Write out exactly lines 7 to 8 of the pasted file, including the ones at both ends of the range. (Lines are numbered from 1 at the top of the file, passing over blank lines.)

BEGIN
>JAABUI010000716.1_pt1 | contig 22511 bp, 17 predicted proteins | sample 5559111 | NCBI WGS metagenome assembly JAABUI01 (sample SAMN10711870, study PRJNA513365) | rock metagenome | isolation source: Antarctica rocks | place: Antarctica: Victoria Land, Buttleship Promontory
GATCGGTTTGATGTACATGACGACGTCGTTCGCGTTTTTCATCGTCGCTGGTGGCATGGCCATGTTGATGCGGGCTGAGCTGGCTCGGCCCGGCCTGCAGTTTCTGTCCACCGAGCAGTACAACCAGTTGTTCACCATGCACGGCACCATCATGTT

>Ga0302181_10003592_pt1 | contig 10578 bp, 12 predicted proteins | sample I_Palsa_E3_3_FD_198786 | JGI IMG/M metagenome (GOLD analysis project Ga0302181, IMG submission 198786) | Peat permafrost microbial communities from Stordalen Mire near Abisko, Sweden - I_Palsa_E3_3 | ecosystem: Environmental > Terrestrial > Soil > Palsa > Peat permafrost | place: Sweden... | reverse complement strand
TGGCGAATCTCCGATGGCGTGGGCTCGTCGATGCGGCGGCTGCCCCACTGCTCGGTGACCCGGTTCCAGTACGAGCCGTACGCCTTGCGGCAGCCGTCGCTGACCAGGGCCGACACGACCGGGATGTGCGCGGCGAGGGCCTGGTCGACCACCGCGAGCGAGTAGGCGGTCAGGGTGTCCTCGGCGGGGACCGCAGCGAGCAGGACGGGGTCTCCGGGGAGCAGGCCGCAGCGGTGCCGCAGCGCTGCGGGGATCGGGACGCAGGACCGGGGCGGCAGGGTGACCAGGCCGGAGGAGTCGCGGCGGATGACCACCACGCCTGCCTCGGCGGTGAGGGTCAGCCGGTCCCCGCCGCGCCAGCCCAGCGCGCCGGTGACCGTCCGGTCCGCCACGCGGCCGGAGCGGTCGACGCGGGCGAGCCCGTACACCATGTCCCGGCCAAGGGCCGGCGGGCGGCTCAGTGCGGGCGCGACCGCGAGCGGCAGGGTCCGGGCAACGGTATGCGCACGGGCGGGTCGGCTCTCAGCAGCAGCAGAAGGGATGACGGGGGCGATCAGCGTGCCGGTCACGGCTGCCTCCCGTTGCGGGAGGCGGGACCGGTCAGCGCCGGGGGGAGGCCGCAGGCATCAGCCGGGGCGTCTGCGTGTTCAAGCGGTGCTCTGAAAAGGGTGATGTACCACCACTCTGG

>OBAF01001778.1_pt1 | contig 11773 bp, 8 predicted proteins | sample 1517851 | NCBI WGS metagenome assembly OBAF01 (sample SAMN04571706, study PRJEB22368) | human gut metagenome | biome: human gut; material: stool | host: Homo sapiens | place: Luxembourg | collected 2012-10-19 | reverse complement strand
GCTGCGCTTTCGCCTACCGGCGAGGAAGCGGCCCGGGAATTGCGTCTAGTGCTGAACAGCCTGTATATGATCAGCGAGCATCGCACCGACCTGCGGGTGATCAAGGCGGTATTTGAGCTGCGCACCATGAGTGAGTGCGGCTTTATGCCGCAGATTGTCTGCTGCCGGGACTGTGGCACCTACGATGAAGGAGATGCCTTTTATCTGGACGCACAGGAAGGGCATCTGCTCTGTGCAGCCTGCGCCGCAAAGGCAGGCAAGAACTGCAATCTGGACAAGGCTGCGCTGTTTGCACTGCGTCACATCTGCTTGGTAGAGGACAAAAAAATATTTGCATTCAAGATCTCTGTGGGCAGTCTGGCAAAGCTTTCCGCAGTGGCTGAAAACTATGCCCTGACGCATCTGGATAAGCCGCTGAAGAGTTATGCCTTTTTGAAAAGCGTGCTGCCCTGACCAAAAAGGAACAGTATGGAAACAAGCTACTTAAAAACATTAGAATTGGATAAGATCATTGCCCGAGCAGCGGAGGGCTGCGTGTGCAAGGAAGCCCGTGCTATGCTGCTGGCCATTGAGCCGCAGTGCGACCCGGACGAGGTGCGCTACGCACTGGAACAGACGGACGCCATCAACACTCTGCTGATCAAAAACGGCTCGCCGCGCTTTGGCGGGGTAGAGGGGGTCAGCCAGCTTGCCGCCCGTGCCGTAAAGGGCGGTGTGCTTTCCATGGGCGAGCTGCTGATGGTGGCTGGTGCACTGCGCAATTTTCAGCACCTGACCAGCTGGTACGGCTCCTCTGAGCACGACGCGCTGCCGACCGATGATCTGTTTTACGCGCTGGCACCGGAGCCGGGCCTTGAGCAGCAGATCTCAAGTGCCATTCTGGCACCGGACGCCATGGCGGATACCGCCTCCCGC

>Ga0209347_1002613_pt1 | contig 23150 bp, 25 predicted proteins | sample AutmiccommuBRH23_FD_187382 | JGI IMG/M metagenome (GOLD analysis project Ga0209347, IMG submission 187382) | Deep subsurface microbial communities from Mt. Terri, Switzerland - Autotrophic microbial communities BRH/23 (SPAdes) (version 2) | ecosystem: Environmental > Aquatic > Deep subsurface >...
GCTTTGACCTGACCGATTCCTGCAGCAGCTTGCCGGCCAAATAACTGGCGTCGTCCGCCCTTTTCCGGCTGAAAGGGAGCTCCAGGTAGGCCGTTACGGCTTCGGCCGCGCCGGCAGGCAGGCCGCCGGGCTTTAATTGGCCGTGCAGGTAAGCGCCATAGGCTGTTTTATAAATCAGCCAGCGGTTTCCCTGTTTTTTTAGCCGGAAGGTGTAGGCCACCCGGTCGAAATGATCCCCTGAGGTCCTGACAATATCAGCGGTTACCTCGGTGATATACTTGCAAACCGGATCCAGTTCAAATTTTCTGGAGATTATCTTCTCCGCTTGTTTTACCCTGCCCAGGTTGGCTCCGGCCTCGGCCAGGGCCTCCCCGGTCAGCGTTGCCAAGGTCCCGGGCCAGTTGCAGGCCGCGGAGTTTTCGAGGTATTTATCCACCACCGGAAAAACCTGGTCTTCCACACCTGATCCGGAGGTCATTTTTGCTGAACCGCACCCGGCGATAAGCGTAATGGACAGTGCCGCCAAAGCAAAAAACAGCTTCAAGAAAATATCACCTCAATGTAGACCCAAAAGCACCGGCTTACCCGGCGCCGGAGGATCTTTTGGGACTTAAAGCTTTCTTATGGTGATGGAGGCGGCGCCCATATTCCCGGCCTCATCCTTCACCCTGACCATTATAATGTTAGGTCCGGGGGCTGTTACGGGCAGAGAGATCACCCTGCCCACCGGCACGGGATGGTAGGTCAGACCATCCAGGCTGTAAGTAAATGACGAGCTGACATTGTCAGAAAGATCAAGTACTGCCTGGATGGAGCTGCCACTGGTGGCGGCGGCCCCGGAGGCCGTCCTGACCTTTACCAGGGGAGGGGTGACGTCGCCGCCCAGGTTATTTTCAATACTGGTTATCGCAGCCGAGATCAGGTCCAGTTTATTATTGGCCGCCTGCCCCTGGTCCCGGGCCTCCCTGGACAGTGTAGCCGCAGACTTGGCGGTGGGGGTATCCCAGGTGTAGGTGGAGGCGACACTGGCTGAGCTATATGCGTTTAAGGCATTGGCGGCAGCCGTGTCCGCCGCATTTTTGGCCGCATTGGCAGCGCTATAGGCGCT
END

>Ga0209347_1002613_pt1 | contig 23150 bp, 25 predicted proteins | sample AutmiccommuBRH23_FD_187382 | JGI IMG/M metagenome (GOLD analysis project Ga0209347, IMG submission 187382) | Deep subsurface microbial communities from Mt. Terri, Switzerland - Autotrophic microbial communities BRH/23 (SPAdes) (version 2) | ecosystem: Environmental > Aquatic > Deep subsurface >...
GCTTTGACCTGACCGATTCCTGCAGCAGCTTGCCGGCCAAATAACTGGCGTCGTCCGCCCTTTTCCGGCTGAAAGGGAGCTCCAGGTAGGCCGTTACGGCTTCGGCCGCGCCGGCAGGCAGGCCGCCGGGCTTTAATTGGCCGTGCAGGTAAGCGCCATAGGCTGTTTTATAAATCAGCCAGCGGTTTCCCTGTTTTTTTAGCCGGAAGGTGTAGGCCACCCGGTCGAAATGATCCCCTGAGGTCCTGACAATATCAGCGGTTACCTCGGTGATATACTTGCAAACCGGATCCAGTTCAAATTTTCTGGAGATTATCTTCTCCGCTTGTTTTACCCTGCCCAGGTTGGCTCCGGCCTCGGCCAGGGCCTCCCCGGTCAGCGTTGCCAAGGTCCCGGGCCAGTTGCAGGCCGCGGAGTTTTCGAGGTATTTATCCACCACCGGAAAAACCTGGTCTTCCACACCTGATCCGGAGGTCATTTTTGCTGAACCGCACCCGGCGATAAGCGTAATGGACAGTGCCGCCAAAGCAAAAAACAGCTTCAAGAAAATATCACCTCAATGTAGACCCAAAAGCACCGGCTTACCCGGCGCCGGAGGATCTTTTGGGACTTAAAGCTTTCTTATGGTGATGGAGGCGGCGCCCATATTCCCGGCCTCATCCTTCACCCTGACCATTATAATGTTAGGTCCGGGGGCTGTTACGGGCAGAGAGATCACCCTGCCCACCGGCACGGGATGGTAGGTCAGACCATCCAGGCTGTAAGTAAATGACGAGCTGACATTGTCAGAAAGATCAAGTACTGCCTGGATGGAGCTGCCACTGGTGGCGGCGGCCCCGGAGGCCGTCCTGACCTTTACCAGGGGAGGGGTGACGTCGCCGCCCAGGTTATTTTCAATACTGGTTATCGCAGCCGAGATCAGGTCCAGTTTATTATTGGCCGCCTGCCCCTGGTCCCGGGCCTCCCTGGACAGTGTAGCCGCAGACTTGGCGGTGGGGGTATCCCAGGTGTAGGTGGAGGCGACACTGGCTGAGCTATATGCGTTTAAGGCATTGGCGGCAGCCGTGTCCGCCGCATTTTTGGCCGCATTGGCAGCGCTATAGGCGCT